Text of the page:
Toronto (May 16, 2012)– The World Sikh Organization of Canada has worked with the Ontario Human Rights Commission, Toronto Police Service, Toronto Police Services Board, and the Ministry of the Attorney General to develop an accommodation policy for the kirpan in Toronto courthouses.
The kirpan is an important article of faith worn by amritdhari or initiated Sikhs which represents spiritual wisdom and the duty to stand against injustice.
Sikhs will be permitted to wear the kirpan in public areas of Toronto courthouses, subject to an individualized risk assessment and the following conditions:
- A person who wishes to enter a Toronto courthouse wearing a kirpan must self-identify as Khalsa Sikh and inform the court officer that they are carrying a kirpan upon arrival;
- All articles of the Sikh faith must be worn and available for proof, if required;
- The total length of the kirpan, including the sheath, may not exceed 7.5 inches with a blade of not more than 4 inches;
- The kirpan must be worn under clothing and not be easily accessible and remain so throughout the courthouse attendance.
WSO will work with the Toronto Police Service and the OHRC to prepare training material for court officers on the kirpan and appropriate techniques to screen Sikh visitors to courthouses.
WSO has previously worked with the Toronto Police to create an interactive module on the Sikh faith for all Toronto Police personnel.
The policy was developed as a settlement to two separate human rights claims, the first by a Sikh student, who was to attend a mandatory class trip to the Victim/Witness Assistance Program at the courthouse in Old City Hall but was denied entry because she would not remove her kirpan; the second by a Sikh man who was summoned for jury duty at the University Avenue courthouse and was permitted to enter with his kirpan in the morning but was denied re-entry after the lunch break.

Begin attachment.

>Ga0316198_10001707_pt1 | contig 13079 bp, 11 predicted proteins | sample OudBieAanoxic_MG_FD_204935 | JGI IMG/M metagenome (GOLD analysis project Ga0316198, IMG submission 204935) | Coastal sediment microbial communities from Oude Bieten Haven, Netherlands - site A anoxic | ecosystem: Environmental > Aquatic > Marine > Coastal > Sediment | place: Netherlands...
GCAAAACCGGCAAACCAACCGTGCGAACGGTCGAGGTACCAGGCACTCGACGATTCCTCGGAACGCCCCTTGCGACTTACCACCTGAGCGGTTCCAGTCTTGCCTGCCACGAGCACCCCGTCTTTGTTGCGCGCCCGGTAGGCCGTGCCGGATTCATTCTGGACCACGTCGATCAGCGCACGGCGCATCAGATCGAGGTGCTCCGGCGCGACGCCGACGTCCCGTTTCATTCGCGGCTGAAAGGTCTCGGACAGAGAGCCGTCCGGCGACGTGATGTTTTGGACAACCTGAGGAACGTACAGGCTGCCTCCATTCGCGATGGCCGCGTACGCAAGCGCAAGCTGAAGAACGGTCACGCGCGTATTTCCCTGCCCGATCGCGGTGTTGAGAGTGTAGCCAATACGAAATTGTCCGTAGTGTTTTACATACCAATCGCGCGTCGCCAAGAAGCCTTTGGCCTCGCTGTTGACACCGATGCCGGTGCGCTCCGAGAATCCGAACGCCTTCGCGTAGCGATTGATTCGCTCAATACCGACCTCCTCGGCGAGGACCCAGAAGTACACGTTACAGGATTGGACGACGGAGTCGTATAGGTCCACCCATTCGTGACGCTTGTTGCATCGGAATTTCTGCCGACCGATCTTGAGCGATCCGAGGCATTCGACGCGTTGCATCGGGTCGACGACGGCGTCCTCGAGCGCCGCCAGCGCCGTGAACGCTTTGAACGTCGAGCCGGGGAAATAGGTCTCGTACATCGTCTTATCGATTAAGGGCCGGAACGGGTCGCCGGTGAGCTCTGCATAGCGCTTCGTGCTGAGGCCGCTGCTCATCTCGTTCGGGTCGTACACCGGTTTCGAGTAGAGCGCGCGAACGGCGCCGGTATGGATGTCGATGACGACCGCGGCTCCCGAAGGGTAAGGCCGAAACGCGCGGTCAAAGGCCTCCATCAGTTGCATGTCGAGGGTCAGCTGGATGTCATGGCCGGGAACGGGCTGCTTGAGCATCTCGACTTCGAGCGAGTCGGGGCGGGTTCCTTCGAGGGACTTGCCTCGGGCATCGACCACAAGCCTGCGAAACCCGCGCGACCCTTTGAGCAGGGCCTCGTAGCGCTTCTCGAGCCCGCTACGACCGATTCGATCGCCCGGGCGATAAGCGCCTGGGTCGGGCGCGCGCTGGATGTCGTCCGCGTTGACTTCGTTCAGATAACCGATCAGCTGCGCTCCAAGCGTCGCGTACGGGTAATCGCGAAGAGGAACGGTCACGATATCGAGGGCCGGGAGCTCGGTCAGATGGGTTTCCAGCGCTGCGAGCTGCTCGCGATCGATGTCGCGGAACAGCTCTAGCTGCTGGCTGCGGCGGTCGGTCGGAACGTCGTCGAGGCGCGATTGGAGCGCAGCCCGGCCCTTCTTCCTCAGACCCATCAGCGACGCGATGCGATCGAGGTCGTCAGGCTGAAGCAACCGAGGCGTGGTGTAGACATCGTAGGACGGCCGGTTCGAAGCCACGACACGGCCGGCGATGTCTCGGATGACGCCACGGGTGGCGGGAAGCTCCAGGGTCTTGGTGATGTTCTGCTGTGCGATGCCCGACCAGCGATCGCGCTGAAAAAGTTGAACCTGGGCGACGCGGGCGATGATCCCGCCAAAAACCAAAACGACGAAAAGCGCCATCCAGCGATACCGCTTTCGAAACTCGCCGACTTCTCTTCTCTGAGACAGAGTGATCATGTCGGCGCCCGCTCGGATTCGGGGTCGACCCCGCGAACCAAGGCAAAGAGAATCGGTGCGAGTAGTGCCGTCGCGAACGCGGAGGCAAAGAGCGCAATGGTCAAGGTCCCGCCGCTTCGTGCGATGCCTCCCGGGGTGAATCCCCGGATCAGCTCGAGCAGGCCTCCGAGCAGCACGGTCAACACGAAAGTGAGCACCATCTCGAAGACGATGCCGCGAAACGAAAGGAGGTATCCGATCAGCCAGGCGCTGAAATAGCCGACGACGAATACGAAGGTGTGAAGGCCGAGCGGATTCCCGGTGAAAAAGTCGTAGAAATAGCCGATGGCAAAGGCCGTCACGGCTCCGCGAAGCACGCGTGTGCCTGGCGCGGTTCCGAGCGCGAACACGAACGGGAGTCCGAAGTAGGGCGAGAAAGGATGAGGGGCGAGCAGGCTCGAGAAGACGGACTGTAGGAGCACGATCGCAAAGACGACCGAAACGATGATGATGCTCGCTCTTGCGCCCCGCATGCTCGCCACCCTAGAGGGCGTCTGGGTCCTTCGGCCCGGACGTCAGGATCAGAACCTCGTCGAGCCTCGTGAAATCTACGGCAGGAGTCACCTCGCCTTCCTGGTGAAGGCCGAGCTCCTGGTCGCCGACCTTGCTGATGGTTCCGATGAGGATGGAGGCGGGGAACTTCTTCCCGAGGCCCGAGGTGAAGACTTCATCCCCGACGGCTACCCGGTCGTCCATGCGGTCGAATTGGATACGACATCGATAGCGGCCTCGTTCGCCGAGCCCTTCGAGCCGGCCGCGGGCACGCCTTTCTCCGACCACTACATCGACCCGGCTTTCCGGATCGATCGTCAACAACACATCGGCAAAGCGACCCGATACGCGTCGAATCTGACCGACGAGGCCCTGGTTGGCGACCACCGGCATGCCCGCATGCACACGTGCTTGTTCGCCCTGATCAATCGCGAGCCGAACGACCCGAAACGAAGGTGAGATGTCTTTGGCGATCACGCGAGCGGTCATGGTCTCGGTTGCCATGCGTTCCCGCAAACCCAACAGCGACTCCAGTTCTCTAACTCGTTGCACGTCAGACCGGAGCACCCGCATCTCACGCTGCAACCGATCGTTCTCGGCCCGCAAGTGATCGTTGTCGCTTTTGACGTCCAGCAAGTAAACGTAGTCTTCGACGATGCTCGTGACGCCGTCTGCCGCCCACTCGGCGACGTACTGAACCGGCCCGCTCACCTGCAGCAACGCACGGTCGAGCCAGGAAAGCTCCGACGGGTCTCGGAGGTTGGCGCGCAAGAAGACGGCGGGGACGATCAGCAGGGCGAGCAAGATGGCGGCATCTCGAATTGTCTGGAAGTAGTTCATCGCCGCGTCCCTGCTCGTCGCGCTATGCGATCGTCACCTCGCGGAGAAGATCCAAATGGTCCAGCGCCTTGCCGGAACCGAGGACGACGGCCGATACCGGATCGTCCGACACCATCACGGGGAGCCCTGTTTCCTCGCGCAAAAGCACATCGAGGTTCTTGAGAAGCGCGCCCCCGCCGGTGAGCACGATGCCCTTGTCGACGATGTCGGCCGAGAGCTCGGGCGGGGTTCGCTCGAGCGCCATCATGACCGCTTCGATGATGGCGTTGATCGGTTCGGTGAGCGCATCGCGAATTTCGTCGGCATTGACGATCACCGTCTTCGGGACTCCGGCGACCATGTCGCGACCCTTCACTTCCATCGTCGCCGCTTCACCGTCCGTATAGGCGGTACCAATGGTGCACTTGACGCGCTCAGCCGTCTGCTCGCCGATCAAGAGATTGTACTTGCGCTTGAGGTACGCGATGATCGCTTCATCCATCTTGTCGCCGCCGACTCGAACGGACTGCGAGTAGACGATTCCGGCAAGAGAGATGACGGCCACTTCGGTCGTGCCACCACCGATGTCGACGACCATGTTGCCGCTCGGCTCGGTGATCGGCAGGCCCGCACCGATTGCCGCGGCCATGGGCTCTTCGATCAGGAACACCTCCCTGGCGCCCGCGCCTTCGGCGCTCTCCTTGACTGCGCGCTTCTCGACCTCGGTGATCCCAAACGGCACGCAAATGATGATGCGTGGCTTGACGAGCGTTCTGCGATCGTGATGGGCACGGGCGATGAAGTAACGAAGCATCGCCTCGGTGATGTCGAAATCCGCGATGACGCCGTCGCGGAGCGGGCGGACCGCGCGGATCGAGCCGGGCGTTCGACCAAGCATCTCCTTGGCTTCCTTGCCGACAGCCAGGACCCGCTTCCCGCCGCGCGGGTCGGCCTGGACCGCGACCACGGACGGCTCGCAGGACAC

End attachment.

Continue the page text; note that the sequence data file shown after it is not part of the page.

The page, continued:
WSO legal counsel Balpreet Singh said, “the Toronto courthouse accommodation policy for the kirpan is comprehensive and addresses the need of balancing the human rights of Sikhs and security concerns associated with courthouses. We will be working to ensure that the Sikh community is familiar with the accommodation guidelines and that the roll out of the policy proceeds smoothly.”
WSO Ontario Vice President Ranjit Singh Dulay said, “the Toronto Police continue to be leaders in recognizing and accommodating the needs of the Sikh community. The accommodation provided for the kirpan in Toronto courthouses will hopefully lead to accommodation policies in courthouses across Ontario and the rest of Canada. WSO will certainly be continuing its efforts in that regard.”
The World Sikh Organization of Canada (WSO) is a non-profit organization with a mandate to promote and protect the interests of Canadian Sikhs as well as to promote and advocate for the protection of human rights for all individuals, irrespective of race, religion, gender, ethnicity, and social and economic status.
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